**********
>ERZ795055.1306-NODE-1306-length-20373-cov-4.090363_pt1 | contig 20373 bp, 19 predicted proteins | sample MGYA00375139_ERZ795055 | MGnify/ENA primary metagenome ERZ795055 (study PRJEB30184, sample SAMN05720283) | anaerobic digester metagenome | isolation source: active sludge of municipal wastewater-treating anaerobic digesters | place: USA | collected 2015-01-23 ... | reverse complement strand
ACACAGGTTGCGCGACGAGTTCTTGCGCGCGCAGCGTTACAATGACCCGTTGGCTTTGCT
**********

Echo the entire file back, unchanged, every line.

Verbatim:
>ERZ795055.1306-NODE-1306-length-20373-cov-4.090363_pt1 | contig 20373 bp, 19 predicted proteins | sample MGYA00375139_ERZ795055 | MGnify/ENA primary metagenome ERZ795055 (study PRJEB30184, sample SAMN05720283) | anaerobic digester metagenome | isolation source: active sludge of municipal wastewater-treating anaerobic digesters | place: USA | collected 2015-01-23 ... | reverse complement strand
ACACAGGTTGCGCGACGAGTTCTTGCGCGCGCAGCGTTACAATGACCCGTTGGCTTTGCT